In previous editions of Dungeons and Dragons there was typically a reasonable assurance of being able to resist/avoid forced movement, or a way to prevent being harshly penalized for it (saving throw to drop prone rather than going over a cliff in 4e).

In 5e while the number of ways to move enemies around has been reduced from 4e it is still very much present. The Warlock's repelling blast being the best example in that all it requires is a hit to push an enemy 10', which is positively deadly near a cliff side. Are there any rules I am missing for this? Obviously it isn't balance critical as it is terrain specific, and honestly the idea behind it is likely to be seen as fun by most players.

Still it seems very out of place from a numbers perspective in 5e. With typically lower monster HP's and party damage outputs, and falling damage remaining the same the cliffs have already become deadlier. Even simple environmental damage from some spikes is far more valuable to combat than it used to be. So while I am willing to accept there is nothing to do once an ability has moved someone into a dangerous spot besides watching them suffer, I feel like I might just be missing a rule somewhere.


2 Answers 2


It's out of place in 4e, but 5e is a different game and it's not out of place in any way. You're not missing a rule, just importing expectations into the game that aren't part of it.

To avoid being pushed off cliffs or onto spikes in 5e, you do what people do: stay far away from cliff edges, pits full of impaling spikes, and other lethal hazards. Adventurers will often choose to forego common peasant wisdom, but that is the price of adventure and a chance at fabulous treasure. Nobody said adventuring was a safe occupation.

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    \$\begingroup\$ That being said, nothing prevents the GM to provide impromptu rules to handle deadly or save or die situations. The rule say that you are being pushed, but what happens after that? Maybe if you are moved off a cliff, you can rely on your acrobatics or athletics to grab that tree branch and save yourself. I think that 5.0 is made to stimulate the GM creativity. \$\endgroup\$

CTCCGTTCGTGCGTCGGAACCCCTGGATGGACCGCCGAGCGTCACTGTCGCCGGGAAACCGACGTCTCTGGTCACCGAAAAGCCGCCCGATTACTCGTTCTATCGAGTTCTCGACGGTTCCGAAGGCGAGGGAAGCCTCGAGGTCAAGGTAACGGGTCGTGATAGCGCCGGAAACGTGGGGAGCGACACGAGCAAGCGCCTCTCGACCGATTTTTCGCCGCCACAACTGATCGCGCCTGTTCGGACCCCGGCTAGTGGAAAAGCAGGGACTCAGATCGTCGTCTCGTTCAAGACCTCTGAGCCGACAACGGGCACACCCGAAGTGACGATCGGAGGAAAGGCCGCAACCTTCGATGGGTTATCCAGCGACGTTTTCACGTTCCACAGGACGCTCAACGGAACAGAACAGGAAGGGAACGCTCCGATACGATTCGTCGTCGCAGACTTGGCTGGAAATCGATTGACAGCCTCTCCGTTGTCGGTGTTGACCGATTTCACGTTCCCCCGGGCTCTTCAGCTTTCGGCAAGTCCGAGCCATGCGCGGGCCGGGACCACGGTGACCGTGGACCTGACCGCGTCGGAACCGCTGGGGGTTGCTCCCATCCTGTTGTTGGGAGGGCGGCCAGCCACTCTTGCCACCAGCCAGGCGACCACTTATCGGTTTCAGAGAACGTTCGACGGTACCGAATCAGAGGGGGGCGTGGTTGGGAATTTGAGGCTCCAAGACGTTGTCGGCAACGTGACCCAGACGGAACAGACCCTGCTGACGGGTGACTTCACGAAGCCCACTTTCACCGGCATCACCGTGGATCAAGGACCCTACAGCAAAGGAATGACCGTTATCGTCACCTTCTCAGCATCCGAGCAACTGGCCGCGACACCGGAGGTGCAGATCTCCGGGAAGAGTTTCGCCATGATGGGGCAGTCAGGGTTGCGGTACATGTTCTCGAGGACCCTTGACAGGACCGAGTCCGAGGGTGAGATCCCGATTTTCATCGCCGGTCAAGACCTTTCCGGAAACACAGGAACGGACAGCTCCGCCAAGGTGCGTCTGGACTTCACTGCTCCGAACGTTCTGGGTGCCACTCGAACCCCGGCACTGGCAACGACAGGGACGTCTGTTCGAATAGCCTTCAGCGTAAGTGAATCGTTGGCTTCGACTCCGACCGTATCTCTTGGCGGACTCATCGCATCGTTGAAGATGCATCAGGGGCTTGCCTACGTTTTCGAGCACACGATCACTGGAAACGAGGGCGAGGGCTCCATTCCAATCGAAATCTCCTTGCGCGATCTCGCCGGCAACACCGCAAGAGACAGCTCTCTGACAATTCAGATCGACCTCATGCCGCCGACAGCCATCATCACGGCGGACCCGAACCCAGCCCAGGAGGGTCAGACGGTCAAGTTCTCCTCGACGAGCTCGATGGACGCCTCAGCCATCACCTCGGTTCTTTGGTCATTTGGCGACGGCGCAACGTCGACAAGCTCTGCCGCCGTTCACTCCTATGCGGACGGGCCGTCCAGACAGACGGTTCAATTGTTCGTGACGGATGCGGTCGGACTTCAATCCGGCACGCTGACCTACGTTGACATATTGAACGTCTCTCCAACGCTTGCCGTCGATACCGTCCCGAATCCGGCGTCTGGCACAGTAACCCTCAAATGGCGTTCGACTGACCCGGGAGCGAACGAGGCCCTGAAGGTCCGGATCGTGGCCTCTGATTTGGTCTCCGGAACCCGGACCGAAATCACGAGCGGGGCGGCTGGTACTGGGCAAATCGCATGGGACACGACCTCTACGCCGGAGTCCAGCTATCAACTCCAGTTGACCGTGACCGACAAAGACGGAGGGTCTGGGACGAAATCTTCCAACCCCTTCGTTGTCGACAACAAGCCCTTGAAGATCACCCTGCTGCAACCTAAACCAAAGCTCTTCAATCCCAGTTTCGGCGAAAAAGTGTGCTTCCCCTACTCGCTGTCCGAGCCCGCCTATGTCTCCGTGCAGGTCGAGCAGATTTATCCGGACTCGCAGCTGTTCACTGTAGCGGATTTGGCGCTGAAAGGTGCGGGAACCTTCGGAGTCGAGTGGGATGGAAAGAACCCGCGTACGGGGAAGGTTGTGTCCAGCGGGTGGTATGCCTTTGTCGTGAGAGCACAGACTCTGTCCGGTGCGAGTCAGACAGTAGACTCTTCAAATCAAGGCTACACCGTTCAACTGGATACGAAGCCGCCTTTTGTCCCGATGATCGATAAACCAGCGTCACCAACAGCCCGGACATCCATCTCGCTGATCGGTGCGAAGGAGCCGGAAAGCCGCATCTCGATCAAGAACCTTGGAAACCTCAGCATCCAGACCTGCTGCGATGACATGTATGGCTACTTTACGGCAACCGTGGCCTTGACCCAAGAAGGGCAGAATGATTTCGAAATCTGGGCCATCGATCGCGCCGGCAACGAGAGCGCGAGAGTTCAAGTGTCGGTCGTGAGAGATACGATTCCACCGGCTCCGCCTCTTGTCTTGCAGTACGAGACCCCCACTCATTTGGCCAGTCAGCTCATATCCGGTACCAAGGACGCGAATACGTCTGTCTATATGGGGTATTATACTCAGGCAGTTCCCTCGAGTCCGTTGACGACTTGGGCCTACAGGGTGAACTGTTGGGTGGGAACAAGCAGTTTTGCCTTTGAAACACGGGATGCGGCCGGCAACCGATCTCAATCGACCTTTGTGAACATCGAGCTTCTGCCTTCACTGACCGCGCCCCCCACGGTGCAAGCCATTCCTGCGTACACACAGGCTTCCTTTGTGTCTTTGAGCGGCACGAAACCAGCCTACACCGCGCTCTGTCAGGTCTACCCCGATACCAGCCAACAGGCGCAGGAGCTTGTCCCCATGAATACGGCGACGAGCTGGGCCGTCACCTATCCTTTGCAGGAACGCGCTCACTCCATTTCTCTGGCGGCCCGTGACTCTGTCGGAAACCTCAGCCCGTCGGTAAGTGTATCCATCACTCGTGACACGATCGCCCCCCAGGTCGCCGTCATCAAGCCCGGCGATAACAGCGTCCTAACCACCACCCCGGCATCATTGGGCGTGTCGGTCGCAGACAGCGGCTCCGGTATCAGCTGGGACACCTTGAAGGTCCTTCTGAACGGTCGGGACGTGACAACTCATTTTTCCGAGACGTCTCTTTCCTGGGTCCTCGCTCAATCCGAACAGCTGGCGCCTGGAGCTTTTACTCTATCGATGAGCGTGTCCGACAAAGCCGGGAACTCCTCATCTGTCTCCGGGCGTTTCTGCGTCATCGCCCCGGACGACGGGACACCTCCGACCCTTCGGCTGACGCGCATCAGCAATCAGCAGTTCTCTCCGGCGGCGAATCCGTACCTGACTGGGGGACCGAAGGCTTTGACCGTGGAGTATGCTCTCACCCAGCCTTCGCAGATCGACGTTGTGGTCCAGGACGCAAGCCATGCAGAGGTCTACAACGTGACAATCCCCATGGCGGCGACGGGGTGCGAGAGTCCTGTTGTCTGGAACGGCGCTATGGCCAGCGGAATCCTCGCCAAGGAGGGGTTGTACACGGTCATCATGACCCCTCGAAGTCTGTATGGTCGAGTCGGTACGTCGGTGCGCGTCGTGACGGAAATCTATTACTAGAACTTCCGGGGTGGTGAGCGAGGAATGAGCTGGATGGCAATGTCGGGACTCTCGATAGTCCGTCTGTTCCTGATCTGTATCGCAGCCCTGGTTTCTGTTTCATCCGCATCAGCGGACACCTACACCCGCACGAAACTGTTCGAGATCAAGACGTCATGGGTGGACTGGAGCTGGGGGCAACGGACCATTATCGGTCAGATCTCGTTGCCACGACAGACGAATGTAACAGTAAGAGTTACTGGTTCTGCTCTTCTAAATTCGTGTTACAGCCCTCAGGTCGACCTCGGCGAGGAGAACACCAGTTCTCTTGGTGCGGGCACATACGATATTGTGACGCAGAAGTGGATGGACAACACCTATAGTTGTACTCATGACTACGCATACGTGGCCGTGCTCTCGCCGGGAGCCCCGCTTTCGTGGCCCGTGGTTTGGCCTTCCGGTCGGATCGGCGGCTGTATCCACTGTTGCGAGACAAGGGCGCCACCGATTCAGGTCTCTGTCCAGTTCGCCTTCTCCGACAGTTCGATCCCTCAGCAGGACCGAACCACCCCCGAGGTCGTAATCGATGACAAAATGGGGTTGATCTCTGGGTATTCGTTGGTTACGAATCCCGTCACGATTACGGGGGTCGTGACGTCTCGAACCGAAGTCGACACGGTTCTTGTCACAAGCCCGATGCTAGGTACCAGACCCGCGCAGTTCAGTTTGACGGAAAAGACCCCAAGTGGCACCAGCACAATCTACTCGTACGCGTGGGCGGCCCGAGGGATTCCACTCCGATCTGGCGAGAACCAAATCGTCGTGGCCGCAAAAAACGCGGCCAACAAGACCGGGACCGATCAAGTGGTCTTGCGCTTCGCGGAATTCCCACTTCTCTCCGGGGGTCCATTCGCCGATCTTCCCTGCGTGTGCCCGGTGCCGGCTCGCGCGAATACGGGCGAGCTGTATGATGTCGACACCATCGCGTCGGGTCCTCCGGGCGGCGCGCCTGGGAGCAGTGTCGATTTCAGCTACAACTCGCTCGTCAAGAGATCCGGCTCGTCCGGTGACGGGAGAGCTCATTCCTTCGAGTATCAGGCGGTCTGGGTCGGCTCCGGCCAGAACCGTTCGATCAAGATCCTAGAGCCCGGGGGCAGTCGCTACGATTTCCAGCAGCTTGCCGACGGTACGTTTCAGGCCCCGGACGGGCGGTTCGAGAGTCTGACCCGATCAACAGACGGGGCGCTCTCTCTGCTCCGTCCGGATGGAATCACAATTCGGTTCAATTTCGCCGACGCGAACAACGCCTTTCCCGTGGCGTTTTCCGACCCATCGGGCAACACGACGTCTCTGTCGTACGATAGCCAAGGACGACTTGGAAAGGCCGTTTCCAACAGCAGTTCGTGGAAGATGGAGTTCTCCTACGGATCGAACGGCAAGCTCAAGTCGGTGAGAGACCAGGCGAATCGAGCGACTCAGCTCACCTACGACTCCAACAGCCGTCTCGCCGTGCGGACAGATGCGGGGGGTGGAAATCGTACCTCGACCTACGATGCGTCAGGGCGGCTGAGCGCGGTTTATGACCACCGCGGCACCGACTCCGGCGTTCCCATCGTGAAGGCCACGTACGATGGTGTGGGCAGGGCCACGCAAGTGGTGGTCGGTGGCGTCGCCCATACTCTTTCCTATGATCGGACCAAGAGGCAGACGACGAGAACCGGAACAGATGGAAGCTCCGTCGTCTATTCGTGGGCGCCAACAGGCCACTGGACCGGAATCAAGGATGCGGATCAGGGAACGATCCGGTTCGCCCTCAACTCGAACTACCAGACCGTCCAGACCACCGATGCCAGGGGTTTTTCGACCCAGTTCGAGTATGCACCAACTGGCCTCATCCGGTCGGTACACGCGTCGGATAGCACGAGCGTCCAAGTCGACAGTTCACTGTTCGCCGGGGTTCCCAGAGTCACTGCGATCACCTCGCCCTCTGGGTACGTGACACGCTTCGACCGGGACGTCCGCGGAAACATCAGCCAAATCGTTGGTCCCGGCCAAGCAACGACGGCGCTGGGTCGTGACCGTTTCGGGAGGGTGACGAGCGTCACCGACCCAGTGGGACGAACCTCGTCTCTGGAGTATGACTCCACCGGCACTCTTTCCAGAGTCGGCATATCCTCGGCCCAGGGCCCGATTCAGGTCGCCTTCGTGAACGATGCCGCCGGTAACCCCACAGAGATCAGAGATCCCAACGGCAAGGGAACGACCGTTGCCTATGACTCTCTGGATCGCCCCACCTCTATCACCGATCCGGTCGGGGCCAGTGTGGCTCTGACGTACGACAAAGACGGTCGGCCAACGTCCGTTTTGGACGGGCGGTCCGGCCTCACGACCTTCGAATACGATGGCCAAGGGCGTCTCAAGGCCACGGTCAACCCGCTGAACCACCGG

– fortuna
    Commented Mar 23, 2015 at 14:35

Forced movement not being allowed to matter is a 4e-only thing

In the earliest versions of D&D, this is part of what saving throws were for, but that was for if you, like, accidentally walked into a pit and wanted to try and catch yourself on the edge. If a hobgoblin shield-bashed you into a pit, or an evil wizard reverse gravity-ed you into a bunch of stalactites it wouldn't typically be handled any differently than if they shield-bashed you out of a doorway or reverse gravitied you out in the open or something, you just were screwed because you let yourself get backed up against a pit or didn't think about those corpses impaled on the ceiling earlier.

In AD&D it's about the same, but there's a lot more official forced movement (and published content in general) than in the earliest versions of the game, some of which is also present in the Basic series. The only notable change in this direction is to charm person et al., which has now become the enchantment school of magic, and which usually but not always doesn't let you command people to kill themselves or gives them an extra save if you do. You can read more about the history of Charm Person here

In 3.x you sometimes get extra special saves if spellcasters try to use spells like wall of iron offensively, but on the whole forced movement is not handled differently when it exposes targets to some hazard-- that is how it is expected to be used.

In 4th edition only, moving people into hazards is a no-no and the rules consistently and thoroughly stop or penalize you for trying to do that.

Consequently 5e has no equivalent special rules

5th edition is designed to feel a lot like AD&D 2.0. Consequently, many of the massive departures from established norms, like forced movement no longer being primarily used for throwing enemies into hazards, have reverted. There are no special extra saves if you get shoved off a cliff instead of 5' on flat ground, the only difference is that one of those is a lot more likely to kill you.


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